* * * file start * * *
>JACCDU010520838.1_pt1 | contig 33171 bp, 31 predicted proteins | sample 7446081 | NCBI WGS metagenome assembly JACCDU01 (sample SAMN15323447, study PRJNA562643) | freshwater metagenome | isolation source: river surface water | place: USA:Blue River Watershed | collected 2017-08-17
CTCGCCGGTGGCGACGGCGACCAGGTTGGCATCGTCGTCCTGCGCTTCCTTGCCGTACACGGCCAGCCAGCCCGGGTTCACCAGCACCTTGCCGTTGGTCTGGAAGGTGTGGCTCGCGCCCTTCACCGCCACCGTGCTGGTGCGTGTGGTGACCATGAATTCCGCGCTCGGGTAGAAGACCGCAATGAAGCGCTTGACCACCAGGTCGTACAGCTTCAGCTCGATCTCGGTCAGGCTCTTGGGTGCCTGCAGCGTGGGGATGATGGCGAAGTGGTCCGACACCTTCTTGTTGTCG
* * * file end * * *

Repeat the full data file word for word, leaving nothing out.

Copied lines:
>JACCDU010520838.1_pt1 | contig 33171 bp, 31 predicted proteins | sample 7446081 | NCBI WGS metagenome assembly JACCDU01 (sample SAMN15323447, study PRJNA562643) | freshwater metagenome | isolation source: river surface water | place: USA:Blue River Watershed | collected 2017-08-17
CTCGCCGGTGGCGACGGCGACCAGGTTGGCATCGTCGTCCTGCGCTTCCTTGCCGTACACGGCCAGCCAGCCCGGGTTCACCAGCACCTTGCCGTTGGTCTGGAAGGTGTGGCTCGCGCCCTTCACCGCCACCGTGCTGGTGCGTGTGGTGACCATGAATTCCGCGCTCGGGTAGAAGACCGCAATGAAGCGCTTGACCACCAGGTCGTACAGCTTCAGCTCGATCTCGGTCAGGCTCTTGGGTGCCTGCAGCGTGGGGATGATGGCGAAGTGGTCCGACACCTTCTTGTTGTCG